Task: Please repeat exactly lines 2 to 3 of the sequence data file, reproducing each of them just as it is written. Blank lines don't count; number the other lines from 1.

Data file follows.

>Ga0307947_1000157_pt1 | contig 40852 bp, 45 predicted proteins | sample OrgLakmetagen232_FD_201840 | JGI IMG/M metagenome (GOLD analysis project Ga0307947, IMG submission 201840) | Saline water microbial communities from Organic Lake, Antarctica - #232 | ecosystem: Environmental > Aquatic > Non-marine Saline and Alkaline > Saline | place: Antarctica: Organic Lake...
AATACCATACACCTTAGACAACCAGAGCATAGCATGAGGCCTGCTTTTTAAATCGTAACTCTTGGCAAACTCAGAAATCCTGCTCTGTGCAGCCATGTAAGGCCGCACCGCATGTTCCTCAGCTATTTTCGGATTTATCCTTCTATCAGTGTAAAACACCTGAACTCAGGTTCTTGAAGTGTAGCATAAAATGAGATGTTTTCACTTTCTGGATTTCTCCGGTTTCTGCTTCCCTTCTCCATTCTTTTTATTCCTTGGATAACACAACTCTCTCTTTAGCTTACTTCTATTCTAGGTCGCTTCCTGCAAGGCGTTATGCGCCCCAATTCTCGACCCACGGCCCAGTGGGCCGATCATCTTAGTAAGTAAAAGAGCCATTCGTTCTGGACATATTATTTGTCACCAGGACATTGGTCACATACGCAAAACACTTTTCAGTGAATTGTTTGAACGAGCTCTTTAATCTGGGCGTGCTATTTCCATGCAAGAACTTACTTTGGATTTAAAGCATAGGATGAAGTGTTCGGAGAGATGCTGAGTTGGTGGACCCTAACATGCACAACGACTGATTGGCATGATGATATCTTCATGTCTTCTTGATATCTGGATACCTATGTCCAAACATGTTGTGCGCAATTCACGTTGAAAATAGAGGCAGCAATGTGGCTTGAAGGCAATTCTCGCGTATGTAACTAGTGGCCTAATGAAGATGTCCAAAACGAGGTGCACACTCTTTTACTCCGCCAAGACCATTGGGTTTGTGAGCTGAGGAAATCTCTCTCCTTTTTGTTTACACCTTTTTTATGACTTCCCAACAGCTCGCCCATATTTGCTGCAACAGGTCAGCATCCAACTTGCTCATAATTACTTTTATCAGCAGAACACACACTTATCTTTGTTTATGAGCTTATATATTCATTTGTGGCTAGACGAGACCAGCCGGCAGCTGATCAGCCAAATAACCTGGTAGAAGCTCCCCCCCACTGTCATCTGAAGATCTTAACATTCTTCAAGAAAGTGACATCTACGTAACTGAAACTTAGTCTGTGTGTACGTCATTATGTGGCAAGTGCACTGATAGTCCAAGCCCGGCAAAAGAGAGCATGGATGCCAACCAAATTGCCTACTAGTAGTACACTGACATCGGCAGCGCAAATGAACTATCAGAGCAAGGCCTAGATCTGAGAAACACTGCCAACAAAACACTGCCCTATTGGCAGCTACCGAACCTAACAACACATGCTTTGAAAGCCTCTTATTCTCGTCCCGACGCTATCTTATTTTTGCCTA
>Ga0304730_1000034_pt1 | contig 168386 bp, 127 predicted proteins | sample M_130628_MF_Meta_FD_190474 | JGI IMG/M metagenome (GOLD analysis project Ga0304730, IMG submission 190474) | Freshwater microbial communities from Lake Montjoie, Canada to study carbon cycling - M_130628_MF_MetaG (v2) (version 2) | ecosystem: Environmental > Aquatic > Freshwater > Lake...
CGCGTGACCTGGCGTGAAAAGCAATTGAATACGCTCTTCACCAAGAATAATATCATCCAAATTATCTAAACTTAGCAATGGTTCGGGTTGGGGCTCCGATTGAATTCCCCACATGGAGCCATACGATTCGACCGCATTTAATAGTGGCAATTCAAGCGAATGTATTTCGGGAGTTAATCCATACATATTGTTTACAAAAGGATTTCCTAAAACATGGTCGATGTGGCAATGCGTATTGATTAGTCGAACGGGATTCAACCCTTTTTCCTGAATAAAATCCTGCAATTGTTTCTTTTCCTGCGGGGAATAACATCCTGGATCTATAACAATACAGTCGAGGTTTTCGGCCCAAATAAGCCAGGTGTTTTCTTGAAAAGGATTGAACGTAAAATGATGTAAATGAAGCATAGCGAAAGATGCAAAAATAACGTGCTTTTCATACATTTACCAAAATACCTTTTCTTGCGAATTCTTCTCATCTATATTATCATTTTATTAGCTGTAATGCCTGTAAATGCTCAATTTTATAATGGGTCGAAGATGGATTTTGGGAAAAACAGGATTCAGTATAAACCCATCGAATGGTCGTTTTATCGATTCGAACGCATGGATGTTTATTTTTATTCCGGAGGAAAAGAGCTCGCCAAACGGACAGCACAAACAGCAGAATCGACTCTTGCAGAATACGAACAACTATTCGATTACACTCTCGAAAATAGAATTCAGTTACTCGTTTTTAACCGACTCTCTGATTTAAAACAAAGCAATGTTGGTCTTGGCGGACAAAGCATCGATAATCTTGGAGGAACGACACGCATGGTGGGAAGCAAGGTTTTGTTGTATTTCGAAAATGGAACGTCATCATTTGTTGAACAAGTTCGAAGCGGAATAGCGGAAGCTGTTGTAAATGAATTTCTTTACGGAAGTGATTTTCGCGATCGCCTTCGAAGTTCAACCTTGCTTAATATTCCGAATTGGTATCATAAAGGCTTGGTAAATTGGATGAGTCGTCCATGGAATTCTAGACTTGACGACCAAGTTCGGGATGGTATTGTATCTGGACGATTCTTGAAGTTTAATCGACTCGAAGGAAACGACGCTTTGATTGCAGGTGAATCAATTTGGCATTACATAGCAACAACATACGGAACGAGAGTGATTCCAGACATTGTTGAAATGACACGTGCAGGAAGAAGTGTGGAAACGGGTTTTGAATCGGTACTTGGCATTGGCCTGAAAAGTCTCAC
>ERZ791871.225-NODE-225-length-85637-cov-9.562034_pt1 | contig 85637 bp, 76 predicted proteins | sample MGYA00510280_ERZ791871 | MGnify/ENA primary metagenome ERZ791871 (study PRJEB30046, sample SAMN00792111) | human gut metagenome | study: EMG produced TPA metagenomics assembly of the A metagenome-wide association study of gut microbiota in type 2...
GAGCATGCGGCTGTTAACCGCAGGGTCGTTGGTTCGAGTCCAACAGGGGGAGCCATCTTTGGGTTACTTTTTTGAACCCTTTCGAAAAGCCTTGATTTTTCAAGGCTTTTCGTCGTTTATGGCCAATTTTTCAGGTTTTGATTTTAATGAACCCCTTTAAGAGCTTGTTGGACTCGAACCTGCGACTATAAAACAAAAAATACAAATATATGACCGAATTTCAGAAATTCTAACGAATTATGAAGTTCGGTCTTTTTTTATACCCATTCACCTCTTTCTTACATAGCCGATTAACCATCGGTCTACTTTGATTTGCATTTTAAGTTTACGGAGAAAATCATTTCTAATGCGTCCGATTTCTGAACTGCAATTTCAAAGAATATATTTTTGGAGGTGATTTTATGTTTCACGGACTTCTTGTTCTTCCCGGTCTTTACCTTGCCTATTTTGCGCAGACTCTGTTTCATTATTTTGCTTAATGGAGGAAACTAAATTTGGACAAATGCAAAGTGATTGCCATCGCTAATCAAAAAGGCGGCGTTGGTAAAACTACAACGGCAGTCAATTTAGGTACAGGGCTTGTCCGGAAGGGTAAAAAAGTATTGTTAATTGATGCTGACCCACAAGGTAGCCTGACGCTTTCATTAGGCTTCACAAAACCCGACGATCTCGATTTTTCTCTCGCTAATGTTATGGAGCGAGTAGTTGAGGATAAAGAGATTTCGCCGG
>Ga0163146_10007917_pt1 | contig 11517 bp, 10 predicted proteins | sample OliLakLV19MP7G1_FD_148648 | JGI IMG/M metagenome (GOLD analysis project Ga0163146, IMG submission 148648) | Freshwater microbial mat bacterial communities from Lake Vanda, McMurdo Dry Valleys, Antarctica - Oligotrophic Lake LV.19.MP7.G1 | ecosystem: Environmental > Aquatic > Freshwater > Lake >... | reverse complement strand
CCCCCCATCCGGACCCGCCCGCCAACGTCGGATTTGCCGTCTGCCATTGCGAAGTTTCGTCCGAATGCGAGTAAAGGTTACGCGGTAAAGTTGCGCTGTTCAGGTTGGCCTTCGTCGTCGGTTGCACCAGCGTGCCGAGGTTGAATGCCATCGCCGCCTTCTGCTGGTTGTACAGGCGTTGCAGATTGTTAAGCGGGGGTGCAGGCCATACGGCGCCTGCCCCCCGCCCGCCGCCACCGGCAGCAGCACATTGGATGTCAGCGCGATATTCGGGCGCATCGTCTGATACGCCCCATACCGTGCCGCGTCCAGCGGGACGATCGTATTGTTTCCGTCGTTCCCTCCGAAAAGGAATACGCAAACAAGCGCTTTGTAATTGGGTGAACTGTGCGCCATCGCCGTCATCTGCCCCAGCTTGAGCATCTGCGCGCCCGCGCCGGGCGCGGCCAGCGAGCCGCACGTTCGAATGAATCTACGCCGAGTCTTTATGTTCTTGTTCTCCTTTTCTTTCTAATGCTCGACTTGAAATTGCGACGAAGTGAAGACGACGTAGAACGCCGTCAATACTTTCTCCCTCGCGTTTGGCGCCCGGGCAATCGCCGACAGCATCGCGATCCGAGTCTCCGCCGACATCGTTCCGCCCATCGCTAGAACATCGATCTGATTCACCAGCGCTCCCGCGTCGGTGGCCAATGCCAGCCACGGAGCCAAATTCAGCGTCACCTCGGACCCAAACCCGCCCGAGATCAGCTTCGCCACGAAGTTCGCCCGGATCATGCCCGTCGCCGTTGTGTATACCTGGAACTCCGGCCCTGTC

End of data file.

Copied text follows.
AATACCATACACCTTAGACAACCAGAGCATAGCATGAGGCCTGCTTTTTAAATCGTAACTCTTGGCAAACTCAGAAATCCTGCTCTGTGCAGCCATGTAAGGCCGCACCGCATGTTCCTCAGCTATTTTCGGATTTATCCTTCTATCAGTGTAAAACACCTGAACTCAGGTTCTTGAAGTGTAGCATAAAATGAGATGTTTTCACTTTCTGGATTTCTCCGGTTTCTGCTTCCCTTCTCCATTCTTTTTATTCCTTGGATAACACAACTCTCTCTTTAGCTTACTTCTATTCTAGGTCGCTTCCTGCAAGGCGTTATGCGCCCCAATTCTCGACCCACGGCCCAGTGGGCCGATCATCTTAGTAAGTAAAAGAGCCATTCGTTCTGGACATATTATTTGTCACCAGGACATTGGTCACATACGCAAAACACTTTTCAGTGAATTGTTTGAACGAGCTCTTTAATCTGGGCGTGCTATTTCCATGCAAGAACTTACTTTGGATTTAAAGCATAGGATGAAGTGTTCGGAGAGATGCTGAGTTGGTGGACCCTAACATGCACAACGACTGATTGGCATGATGATATCTTCATGTCTTCTTGATATCTGGATACCTATGTCCAAACATGTTGTGCGCAATTCACGTTGAAAATAGAGGCAGCAATGTGGCTTGAAGGCAATTCTCGCGTATGTAACTAGTGGCCTAATGAAGATGTCCAAAACGAGGTGCACACTCTTTTACTCCGCCAAGACCATTGGGTTTGTGAGCTGAGGAAATCTCTCTCCTTTTTGTTTACACCTTTTTTATGACTTCCCAACAGCTCGCCCATATTTGCTGCAACAGGTCAGCATCCAACTTGCTCATAATTACTTTTATCAGCAGAACACACACTTATCTTTGTTTATGAGCTTATATATTCATTTGTGGCTAGACGAGACCAGCCGGCAGCTGATCAGCCAAATAACCTGGTAGAAGCTCCCCCCCACTGTCATCTGAAGATCTTAACATTCTTCAAGAAAGTGACATCTACGTAACTGAAACTTAGTCTGTGTGTACGTCATTATGTGGCAAGTGCACTGATAGTCCAAGCCCGGCAAAAGAGAGCATGGATGCCAACCAAATTGCCTACTAGTAGTACACTGACATCGGCAGCGCAAATGAACTATCAGAGCAAGGCCTAGATCTGAGAAACACTGCCAACAAAACACTGCCCTATTGGCAGCTACCGAACCTAACAACACATGCTTTGAAAGCCTCTTATTCTCGTCCCGACGCTATCTTATTTTTGCCTA
>Ga0304730_1000034_pt1 | contig 168386 bp, 127 predicted proteins | sample M_130628_MF_Meta_FD_190474 | JGI IMG/M metagenome (GOLD analysis project Ga0304730, IMG submission 190474) | Freshwater microbial communities from Lake Montjoie, Canada to study carbon cycling - M_130628_MF_MetaG (v2) (version 2) | ecosystem: Environmental > Aquatic > Freshwater > Lake...